Philippians 4: 12-14, 19-20; Matthew 22: 1-14
This is one of the more challenging gospels to preach on through the cycle for many reasons, including the fact that it’s really two different parables merged as one but also because of our own human reactions to the reading. From the time we are little kids we grow up with certain images of God…the one who is all-powerful, the one who’s always watching, at times the one who’s ready to pounce on us when we screw things up, but also this image of king. So when we hear gospels like this our inclination is to automatically assume that the “god figure” is that of the king throwing the party.
Certainly, there is some of that, but as this story goes on it appears that this king is very erratic in what’s he’s doing. There’s no rhyme or reason to any of it and appears to react, often with violence, rather than responding out of love, as we have also grown accustomed to when it comes to God. However, I think it’s also important, again, to remember who Jesus is speaking to with this parable. The characters have not changed; it’s still, as it has been the past couple weeks, that of the chief priests and elders of the people. We know tensions are high at this point in the story and there must be a point that he’s trying to make to them, to ruffle their feathers all the more.
Think about it, isn’t it often how they react, as the king does. They were perceived, and they liked it that way, that they were the source of power. They often abused that power, taking advantage of those considered on the bottom. People had to at least give the appearance, out of fear of their reaction, that they had it all together, wearing their wedding garments, saying they’ll attend, but never showing. To their face, one thing, but their actions say something else. The chief priests and elders of the people were no different, but it’s all they knew. They could only understand God by what they say, what is seen, and not beyond.
And so this other character appears on the scene, simply referred to as “my friend.” He seems rather innocent, yet, like the previous guests, has no wedding garment. The king becomes enraged by it all because he did not see what he believed he had to see, silencing this guy, throwing him out into the darkness, and beating him. Does the character sound like anyone else? How about Jesus? Everything we know about Jesus points to “my friend.” He arrives in great humility, without great fanfare, in lowliness. He comes from nothing. He is silenced at the end of his life, so often because they don’t like what ‘my friend’ has to say and challenges the status quo, again, of what is seen and known, and yet he tries to lead them elsewhere.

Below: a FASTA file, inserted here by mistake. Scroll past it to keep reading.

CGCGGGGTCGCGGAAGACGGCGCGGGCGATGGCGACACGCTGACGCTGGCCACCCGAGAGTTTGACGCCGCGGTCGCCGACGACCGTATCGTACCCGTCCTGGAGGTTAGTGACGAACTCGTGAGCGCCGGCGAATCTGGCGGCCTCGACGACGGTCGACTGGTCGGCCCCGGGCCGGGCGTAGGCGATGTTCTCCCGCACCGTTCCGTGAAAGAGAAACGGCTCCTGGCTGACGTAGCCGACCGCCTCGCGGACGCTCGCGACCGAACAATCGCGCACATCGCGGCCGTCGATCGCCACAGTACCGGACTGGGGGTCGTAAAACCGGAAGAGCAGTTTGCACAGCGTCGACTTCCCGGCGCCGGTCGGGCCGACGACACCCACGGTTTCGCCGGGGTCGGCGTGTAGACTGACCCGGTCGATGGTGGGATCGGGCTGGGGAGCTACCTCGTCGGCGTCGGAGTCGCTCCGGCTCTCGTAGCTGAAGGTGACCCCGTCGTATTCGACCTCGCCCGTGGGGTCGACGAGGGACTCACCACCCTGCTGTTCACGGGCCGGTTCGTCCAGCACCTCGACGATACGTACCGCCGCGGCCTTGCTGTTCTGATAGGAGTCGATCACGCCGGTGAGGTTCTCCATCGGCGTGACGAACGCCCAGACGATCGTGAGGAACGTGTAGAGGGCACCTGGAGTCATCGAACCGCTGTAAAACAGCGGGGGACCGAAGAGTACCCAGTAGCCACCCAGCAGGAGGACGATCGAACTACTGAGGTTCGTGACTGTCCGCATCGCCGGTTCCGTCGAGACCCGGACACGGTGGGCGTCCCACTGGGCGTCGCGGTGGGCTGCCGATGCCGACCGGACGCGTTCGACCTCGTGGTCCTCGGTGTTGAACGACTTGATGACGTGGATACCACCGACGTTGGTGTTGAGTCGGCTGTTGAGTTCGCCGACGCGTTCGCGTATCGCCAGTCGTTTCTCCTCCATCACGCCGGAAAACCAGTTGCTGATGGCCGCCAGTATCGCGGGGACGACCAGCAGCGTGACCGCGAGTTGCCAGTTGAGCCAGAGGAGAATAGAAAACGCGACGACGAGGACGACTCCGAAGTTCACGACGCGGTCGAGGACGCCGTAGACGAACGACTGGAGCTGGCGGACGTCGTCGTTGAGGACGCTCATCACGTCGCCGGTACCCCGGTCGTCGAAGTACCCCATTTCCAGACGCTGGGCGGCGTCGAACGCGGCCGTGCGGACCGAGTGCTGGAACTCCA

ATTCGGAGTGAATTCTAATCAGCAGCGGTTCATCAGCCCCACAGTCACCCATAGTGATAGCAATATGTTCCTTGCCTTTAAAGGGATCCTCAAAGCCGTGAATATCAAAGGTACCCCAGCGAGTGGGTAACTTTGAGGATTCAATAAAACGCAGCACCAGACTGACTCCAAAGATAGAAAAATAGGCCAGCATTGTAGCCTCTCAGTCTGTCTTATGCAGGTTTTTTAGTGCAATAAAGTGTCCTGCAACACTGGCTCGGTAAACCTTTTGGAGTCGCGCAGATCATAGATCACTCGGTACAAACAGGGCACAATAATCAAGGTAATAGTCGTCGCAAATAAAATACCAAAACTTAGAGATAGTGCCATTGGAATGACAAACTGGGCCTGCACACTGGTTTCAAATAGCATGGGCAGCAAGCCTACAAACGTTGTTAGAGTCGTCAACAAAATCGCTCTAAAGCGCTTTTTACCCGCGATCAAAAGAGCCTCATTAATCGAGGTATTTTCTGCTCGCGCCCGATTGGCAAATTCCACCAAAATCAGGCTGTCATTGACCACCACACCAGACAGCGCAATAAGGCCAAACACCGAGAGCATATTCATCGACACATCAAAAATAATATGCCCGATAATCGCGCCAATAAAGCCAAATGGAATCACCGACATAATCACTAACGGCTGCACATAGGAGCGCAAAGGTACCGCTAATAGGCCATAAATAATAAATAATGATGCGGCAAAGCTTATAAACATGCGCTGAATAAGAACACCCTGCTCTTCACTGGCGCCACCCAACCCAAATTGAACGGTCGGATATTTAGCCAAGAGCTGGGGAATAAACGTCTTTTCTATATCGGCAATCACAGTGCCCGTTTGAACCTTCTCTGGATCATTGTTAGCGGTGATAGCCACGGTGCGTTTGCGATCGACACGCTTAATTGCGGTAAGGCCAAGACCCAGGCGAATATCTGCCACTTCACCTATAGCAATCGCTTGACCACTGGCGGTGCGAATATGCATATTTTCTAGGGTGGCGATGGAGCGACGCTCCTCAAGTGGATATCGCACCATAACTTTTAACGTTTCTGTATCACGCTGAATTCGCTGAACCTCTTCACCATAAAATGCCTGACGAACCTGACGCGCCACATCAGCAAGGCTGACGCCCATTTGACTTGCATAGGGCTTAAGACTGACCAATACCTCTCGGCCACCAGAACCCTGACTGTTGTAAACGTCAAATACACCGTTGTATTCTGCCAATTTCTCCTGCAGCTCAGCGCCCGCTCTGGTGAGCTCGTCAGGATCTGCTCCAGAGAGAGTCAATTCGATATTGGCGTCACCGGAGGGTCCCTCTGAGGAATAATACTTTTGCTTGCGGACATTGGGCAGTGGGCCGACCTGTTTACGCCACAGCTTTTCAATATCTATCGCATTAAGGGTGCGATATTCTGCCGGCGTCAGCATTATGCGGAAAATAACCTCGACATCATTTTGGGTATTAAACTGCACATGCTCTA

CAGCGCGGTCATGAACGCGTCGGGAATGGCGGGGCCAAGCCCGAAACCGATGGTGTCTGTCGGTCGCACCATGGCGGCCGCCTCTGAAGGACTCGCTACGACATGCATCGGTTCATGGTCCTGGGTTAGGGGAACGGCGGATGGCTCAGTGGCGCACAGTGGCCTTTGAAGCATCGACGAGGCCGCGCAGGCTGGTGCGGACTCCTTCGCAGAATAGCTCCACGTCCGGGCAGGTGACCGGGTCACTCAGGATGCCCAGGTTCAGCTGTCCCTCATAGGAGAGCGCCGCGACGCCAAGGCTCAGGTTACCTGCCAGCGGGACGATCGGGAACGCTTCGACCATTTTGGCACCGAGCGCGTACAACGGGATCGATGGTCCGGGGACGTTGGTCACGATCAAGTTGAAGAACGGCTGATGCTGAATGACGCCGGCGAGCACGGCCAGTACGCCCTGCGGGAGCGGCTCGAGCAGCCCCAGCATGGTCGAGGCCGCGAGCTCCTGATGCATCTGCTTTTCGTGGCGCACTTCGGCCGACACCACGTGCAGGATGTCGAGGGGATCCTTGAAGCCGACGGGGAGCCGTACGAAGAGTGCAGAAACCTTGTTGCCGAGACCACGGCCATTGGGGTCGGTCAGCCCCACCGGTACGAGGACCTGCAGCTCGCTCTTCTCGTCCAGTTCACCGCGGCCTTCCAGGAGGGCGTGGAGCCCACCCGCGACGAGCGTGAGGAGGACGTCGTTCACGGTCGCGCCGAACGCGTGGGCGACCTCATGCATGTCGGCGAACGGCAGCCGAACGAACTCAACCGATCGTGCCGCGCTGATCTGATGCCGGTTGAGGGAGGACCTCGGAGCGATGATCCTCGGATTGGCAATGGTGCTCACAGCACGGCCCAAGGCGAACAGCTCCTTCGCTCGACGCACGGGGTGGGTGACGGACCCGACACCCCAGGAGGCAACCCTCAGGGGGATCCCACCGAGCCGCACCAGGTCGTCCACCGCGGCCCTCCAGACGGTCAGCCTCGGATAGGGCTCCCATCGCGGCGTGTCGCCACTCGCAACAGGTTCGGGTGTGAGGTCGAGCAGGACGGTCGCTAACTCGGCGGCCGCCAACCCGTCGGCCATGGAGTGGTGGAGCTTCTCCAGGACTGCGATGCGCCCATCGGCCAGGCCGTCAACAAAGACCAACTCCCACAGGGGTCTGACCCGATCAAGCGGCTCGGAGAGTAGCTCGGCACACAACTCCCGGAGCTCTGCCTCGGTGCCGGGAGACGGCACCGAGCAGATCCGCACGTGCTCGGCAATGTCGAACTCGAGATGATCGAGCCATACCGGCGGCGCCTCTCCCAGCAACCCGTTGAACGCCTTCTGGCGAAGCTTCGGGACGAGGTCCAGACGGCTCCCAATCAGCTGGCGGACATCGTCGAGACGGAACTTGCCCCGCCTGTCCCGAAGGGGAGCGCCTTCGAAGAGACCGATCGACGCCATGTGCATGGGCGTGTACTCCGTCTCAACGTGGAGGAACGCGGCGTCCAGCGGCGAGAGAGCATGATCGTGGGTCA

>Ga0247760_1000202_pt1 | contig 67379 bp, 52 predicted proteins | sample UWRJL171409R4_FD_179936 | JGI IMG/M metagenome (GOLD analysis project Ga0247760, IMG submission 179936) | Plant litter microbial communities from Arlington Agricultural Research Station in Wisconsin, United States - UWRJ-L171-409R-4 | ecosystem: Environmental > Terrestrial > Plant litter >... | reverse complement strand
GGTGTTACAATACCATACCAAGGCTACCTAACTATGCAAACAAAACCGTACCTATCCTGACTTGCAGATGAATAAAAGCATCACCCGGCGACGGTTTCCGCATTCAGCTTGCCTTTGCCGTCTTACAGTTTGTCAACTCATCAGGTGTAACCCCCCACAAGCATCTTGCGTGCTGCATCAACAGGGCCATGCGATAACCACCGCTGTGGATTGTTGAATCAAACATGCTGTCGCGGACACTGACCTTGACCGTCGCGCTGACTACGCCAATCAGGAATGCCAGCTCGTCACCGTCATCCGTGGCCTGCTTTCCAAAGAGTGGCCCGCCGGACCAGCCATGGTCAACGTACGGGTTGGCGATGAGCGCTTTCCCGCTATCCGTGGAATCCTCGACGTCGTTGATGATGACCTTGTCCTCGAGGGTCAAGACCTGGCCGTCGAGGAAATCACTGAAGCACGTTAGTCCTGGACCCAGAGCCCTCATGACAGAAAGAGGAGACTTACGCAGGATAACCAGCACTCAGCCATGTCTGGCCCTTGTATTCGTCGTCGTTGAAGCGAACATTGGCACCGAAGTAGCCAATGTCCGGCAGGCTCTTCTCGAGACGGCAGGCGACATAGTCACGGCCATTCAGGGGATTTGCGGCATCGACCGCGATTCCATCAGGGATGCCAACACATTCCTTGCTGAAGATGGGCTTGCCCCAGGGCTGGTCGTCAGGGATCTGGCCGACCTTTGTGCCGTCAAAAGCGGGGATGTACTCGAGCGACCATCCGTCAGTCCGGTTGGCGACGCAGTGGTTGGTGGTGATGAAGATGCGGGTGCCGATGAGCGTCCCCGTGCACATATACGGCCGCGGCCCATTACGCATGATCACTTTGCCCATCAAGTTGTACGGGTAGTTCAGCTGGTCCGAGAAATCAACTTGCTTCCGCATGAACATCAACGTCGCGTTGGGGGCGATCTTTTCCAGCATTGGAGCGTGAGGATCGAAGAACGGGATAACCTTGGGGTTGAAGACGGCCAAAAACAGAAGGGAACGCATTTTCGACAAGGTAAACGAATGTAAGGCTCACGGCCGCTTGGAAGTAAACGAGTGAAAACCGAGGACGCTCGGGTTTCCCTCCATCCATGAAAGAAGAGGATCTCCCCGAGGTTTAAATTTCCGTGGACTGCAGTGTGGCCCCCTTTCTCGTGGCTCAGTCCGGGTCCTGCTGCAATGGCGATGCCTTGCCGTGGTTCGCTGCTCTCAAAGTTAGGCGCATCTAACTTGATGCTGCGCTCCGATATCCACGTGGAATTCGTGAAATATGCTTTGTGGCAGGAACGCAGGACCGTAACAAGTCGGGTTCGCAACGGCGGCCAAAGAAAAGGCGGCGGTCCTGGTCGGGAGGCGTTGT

‘My friend’ also leads and is pushed where others do not want to go nor do they believe they need to go. Somehow that is beneath them to have to go to the darkness, but to truly embrace the fullness of God, and for that matter, ourselves, we must go where our friend leads, to the darkness and the muck of our own lives, not where we want to go, but where we need to grow in order to come to the feast because it goes way beyond what is seen to what lies beneath and within.
Paul manages, probably more than any other, to bring these two seeming opposites, and are reconciled within him. How can he experience both hunger and abundance at the same time? How can he be well fed and going hungry at the same time? Yet he does, because who God is for Paul expands as he grows in relationship with Christ, the great Reconciler. So often in our own lives we must let go of those images of God from our own childhood which hold us back from experiencing and living our own fullness. They make God too small. They make us react out of our own violence and often misperceived beliefs. What my friend and yours tries to lead us to is the great mystery. We want to stay in the light and be seen. We want to stay on the surface and fight over what is known and seen. But my friend wants more for me and you and so often that leads us to an experience of being excluded and on the outside before we can once again be one at the great feast.
Yes, God is king and all-powerful but not one that reacts to everything with violence, but rather, like my friend, responds with great love. We pray today for the great courage to begin to let go of those images of God and ourselves that weigh us down and keep us trapped in our own smallness and ask to be freed into the great unknown, the unseen of life, the great mystery we call God and the great mystery we live through and within. In the midst of it all my friend will appear expanding our eyes and hearts and the way we see, even into the unseen, the unknown, the mystery of death and life.